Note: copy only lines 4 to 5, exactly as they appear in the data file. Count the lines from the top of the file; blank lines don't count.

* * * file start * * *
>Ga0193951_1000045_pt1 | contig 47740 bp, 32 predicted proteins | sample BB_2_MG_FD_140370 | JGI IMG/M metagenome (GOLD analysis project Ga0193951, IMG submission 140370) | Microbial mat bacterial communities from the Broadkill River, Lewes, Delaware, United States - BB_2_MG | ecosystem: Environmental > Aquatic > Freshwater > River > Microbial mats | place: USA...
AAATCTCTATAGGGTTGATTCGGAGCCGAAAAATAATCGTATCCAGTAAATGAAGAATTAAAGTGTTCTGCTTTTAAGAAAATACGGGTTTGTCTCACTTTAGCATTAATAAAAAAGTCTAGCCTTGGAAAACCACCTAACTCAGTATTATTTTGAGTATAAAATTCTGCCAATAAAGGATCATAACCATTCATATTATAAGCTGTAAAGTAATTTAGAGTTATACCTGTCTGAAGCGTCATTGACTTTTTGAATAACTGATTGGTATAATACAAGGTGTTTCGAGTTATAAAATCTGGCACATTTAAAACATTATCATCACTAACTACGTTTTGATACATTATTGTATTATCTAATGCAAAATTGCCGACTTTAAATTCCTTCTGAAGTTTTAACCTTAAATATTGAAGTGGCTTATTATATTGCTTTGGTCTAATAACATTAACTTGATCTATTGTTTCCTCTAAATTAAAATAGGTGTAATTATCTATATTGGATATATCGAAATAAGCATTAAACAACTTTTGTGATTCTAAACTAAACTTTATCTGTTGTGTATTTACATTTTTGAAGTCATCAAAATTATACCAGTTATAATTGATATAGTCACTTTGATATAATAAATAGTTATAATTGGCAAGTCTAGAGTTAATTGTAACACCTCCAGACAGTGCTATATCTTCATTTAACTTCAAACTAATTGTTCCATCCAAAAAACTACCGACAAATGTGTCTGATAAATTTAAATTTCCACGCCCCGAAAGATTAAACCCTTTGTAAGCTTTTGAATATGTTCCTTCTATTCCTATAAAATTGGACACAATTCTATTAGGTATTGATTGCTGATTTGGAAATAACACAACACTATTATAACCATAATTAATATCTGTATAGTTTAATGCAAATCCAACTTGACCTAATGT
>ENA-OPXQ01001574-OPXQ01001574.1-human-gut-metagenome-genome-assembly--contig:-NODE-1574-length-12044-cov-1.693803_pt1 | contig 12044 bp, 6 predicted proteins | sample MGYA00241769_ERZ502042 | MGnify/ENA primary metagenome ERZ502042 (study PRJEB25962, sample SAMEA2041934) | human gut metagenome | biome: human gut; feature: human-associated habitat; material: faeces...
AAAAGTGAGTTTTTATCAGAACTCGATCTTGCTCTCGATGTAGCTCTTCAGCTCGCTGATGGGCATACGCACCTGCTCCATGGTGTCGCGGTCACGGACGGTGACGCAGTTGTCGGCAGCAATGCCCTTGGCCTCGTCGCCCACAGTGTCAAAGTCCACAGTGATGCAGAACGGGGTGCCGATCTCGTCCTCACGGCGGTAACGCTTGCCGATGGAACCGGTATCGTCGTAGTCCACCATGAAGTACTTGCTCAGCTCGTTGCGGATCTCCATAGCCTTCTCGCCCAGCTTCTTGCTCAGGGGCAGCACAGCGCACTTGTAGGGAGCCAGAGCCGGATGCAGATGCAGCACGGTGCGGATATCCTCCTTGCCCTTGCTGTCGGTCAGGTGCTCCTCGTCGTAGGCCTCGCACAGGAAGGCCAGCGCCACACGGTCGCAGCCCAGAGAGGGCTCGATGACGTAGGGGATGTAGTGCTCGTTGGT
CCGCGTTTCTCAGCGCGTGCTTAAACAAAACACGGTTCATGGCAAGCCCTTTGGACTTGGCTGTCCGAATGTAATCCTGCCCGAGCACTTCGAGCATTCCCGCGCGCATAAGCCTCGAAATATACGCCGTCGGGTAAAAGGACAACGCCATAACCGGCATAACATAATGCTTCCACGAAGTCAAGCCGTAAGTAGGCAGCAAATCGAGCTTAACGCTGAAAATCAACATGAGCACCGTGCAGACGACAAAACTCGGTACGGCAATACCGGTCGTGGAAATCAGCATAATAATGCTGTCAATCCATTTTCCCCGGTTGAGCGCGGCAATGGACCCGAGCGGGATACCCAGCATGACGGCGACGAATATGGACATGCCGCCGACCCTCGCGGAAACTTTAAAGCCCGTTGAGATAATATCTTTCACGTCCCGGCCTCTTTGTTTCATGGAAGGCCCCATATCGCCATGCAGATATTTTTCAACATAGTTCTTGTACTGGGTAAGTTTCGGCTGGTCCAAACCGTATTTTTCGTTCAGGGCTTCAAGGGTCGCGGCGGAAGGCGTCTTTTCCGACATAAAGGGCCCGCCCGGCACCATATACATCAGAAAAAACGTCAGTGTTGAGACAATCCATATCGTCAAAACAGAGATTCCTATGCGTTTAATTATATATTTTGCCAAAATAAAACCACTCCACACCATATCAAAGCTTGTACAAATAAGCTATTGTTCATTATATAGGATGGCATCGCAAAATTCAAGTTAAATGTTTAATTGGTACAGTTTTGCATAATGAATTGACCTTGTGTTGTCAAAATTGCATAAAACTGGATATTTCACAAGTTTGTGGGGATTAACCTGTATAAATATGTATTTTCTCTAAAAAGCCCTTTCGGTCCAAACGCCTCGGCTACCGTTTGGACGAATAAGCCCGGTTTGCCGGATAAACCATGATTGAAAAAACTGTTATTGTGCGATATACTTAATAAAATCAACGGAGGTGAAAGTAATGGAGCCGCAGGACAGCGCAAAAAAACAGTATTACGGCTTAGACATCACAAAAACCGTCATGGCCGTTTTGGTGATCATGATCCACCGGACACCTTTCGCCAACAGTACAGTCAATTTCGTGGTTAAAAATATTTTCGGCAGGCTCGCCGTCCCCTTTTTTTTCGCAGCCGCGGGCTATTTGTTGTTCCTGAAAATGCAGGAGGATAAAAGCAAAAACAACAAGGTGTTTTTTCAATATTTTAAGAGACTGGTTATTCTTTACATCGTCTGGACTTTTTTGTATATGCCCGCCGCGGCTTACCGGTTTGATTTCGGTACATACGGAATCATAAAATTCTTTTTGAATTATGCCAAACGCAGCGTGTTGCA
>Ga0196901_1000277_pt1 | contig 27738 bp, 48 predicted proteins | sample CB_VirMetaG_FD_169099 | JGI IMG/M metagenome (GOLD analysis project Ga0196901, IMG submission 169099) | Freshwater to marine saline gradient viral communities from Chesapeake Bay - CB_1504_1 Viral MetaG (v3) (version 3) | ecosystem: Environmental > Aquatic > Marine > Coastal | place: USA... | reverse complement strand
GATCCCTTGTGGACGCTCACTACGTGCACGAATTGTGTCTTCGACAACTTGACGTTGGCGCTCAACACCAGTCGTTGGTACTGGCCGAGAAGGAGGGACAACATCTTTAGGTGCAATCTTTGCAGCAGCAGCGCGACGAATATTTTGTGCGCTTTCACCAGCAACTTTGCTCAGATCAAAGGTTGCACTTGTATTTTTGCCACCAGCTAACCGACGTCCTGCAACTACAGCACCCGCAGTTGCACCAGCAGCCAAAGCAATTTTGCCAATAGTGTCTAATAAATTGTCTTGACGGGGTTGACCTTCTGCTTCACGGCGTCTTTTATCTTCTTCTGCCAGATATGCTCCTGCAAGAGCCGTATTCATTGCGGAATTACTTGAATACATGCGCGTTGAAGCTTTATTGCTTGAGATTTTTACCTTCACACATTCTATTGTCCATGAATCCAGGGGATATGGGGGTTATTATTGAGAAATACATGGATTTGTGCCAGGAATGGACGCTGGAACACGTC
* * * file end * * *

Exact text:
AAAAGTGAGTTTTTATCAGAACTCGATCTTGCTCTCGATGTAGCTCTTCAGCTCGCTGATGGGCATACGCACCTGCTCCATGGTGTCGCGGTCACGGACGGTGACGCAGTTGTCGGCAGCAATGCCCTTGGCCTCGTCGCCCACAGTGTCAAAGTCCACAGTGATGCAGAACGGGGTGCCGATCTCGTCCTCACGGCGGTAACGCTTGCCGATGGAACCGGTATCGTCGTAGTCCACCATGAAGTACTTGCTCAGCTCGTTGCGGATCTCCATAGCCTTCTCGCCCAGCTTCTTGCTCAGGGGCAGCACAGCGCACTTGTAGGGAGCCAGAGCCGGATGCAGATGCAGCACGGTGCGGATATCCTCCTTGCCCTTGCTGTCGGTCAGGTGCTCCTCGTCGTAGGCCTCGCACAGGAAGGCCAGCGCCACACGGTCGCAGCCCAGAGAGGGCTCGATGACGTAGGGGATGTAGTGCTCGTTGGT
CCGCGTTTCTCAGCGCGTGCTTAAACAAAACACGGTTCATGGCAAGCCCTTTGGACTTGGCTGTCCGAATGTAATCCTGCCCGAGCACTTCGAGCATTCCCGCGCGCATAAGCCTCGAAATATACGCCGTCGGGTAAAAGGACAACGCCATAACCGGCATAACATAATGCTTCCACGAAGTCAAGCCGTAAGTAGGCAGCAAATCGAGCTTAACGCTGAAAATCAACATGAGCACCGTGCAGACGACAAAACTCGGTACGGCAATACCGGTCGTGGAAATCAGCATAATAATGCTGTCAATCCATTTTCCCCGGTTGAGCGCGGCAATGGACCCGAGCGGGATACCCAGCATGACGGCGACGAATATGGACATGCCGCCGACCCTCGCGGAAACTTTAAAGCCCGTTGAGATAATATCTTTCACGTCCCGGCCTCTTTGTTTCATGGAAGGCCCCATATCGCCATGCAGATATTTTTCAACATAGTTCTTGTACTGGGTAAGTTTCGGCTGGTCCAAACCGTATTTTTCGTTCAGGGCTTCAAGGGTCGCGGCGGAAGGCGTCTTTTCCGACATAAAGGGCCCGCCCGGCACCATATACATCAGAAAAAACGTCAGTGTTGAGACAATCCATATCGTCAAAACAGAGATTCCTATGCGTTTAATTATATATTTTGCCAAAATAAAACCACTCCACACCATATCAAAGCTTGTACAAATAAGCTATTGTTCATTATATAGGATGGCATCGCAAAATTCAAGTTAAATGTTTAATTGGTACAGTTTTGCATAATGAATTGACCTTGTGTTGTCAAAATTGCATAAAACTGGATATTTCACAAGTTTGTGGGGATTAACCTGTATAAATATGTATTTTCTCTAAAAAGCCCTTTCGGTCCAAACGCCTCGGCTACCGTTTGGACGAATAAGCCCGGTTTGCCGGATAAACCATGATTGAAAAAACTGTTATTGTGCGATATACTTAATAAAATCAACGGAGGTGAAAGTAATGGAGCCGCAGGACAGCGCAAAAAAACAGTATTACGGCTTAGACATCACAAAAACCGTCATGGCCGTTTTGGTGATCATGATCCACCGGACACCTTTCGCCAACAGTACAGTCAATTTCGTGGTTAAAAATATTTTCGGCAGGCTCGCCGTCCCCTTTTTTTTCGCAGCCGCGGGCTATTTGTTGTTCCTGAAAATGCAGGAGGATAAAAGCAAAAACAACAAGGTGTTTTTTCAATATTTTAAGAGACTGGTTATTCTTTACATCGTCTGGACTTTTTTGTATATGCCCGCCGCGGCTTACCGGTTTGATTTCGGTACATACGGAATCATAAAATTCTTTTTGAATTATGCCAAACGCAGCGTGTTGCA